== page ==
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Dani Alves has warned football is failing thousands of players outside the game’s elite.

The Brazilian defender joins Luka Modric and Didier Drogba in backing FIFPro’s campaign to address issues like unpaid wages, bullying and inadequate health care.

Alves, who went unpaid at his first club in Brazil, said poor working conditions of footballers outside the world’s biggest leagues are usually overlooked.

In Brazil, 52% of players do not get paid on time, according to the 2016 FIFPro Global Employment Report. Globally, 41% get wages late or not at all.

“Football has stopped being a humane competition that looks after players,’’ Alves said. “Instead it has become a business, managed like a company.

“The thinking is ‘I invest and I want my return. How am I going to get that? The player must make a sacrifice and I will get my profit.’”

“We have to put this issue on the global stage,” Alves said. “The more they take care of the lower levels the better the end product will be.”

Modric offered his support to less-fortunate footballers in Eastern Europe, where some endure bullying and violence.  

In Modric's native Croatia, 44% of players were pressured into their latest transfer move for a fee, or were not permitted to go to the club they requested, according to FIFPro's report.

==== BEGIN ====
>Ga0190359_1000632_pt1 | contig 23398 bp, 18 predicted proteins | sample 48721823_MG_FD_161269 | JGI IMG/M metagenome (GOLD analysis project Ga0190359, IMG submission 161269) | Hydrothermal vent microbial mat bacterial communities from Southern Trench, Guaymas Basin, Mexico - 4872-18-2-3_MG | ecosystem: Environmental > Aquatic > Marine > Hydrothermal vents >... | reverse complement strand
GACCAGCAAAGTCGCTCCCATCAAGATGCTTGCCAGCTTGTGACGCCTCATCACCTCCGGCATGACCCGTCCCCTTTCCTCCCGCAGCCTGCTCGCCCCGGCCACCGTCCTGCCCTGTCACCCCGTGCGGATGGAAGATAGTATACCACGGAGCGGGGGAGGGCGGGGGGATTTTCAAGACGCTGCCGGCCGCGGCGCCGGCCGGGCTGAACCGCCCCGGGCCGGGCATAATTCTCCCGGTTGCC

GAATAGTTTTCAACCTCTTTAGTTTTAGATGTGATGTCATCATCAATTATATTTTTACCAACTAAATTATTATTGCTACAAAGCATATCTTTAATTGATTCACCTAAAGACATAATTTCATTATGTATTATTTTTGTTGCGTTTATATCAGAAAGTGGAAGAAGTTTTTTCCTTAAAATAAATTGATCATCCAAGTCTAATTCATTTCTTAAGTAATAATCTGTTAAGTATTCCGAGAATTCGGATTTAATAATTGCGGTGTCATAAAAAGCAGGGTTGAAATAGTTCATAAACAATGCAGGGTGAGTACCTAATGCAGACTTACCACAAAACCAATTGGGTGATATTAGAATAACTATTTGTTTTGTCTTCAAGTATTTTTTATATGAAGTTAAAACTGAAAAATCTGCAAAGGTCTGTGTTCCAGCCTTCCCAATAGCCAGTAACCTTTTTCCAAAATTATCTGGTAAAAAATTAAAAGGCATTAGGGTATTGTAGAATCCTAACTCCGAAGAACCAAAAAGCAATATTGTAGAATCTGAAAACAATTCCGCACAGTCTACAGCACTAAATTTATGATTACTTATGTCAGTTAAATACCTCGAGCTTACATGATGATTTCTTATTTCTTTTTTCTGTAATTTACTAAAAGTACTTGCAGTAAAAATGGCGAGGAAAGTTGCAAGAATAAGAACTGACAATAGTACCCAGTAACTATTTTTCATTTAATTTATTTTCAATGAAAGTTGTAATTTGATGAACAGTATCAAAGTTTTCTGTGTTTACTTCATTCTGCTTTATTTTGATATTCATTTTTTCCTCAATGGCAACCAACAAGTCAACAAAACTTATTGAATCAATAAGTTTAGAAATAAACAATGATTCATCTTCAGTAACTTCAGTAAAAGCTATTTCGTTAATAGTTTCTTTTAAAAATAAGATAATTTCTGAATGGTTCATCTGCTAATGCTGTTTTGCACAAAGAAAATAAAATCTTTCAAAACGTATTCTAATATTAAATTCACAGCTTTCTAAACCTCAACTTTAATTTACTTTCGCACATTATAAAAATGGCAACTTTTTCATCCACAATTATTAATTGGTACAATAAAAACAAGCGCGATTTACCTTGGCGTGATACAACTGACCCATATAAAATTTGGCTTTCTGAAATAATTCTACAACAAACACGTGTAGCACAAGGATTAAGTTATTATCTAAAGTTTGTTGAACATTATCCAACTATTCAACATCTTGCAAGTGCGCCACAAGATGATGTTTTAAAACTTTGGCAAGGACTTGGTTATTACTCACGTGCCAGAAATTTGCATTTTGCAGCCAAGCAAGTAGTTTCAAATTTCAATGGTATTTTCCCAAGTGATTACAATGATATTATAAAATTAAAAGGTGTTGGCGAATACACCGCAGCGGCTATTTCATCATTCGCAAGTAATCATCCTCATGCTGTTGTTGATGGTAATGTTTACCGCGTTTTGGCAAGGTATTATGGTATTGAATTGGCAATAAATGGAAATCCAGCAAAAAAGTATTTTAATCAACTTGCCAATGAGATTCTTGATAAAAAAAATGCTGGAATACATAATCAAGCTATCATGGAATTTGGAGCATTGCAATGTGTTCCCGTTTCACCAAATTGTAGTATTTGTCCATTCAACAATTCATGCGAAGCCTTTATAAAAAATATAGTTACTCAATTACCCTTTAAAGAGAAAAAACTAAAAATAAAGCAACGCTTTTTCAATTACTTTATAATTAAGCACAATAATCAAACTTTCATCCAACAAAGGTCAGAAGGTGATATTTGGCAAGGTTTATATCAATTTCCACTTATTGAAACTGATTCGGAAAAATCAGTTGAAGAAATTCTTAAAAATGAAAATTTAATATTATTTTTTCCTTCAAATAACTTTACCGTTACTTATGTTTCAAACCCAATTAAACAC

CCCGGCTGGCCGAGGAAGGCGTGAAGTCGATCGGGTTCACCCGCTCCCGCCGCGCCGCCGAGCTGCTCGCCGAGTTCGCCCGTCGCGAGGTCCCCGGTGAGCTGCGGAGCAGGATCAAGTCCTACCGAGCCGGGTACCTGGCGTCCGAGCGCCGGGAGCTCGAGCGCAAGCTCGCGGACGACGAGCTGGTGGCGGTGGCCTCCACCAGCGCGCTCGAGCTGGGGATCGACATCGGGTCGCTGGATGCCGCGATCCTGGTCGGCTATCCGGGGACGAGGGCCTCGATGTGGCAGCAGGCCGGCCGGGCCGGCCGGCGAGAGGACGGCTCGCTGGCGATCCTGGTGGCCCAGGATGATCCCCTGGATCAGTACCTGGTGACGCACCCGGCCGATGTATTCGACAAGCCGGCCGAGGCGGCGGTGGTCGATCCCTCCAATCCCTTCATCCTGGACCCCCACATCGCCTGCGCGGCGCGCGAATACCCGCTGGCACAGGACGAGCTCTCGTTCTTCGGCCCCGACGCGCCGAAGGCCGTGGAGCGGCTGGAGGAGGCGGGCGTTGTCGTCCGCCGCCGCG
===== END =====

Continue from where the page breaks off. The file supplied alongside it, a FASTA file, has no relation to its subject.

“They have to keep going and fighting for their rights,” Modric said. “If we can help somehow, we are there.’’

Didier Drogba said he was concerned that African players have to pay for their rehabilitation from injury.

Some 52% of players in his native Ivory Coast told FIFPro they were dissatisfied with medical treatment.

“Many African footballers are left without the medical care they need to do their jobs,” Drogba said. They "must be treated as proper employees."

FIFPro, the world player union which represents 65,000 footballers, is calling for more responsible club management, more equal distribution of income and an end to transfer fee speculation in order to improve working conditions.

"It is important that we look after football's health from top to bottom," FIFPro general secretary Theo van Seggelen said.

(Dani Alves photo: Pics United)

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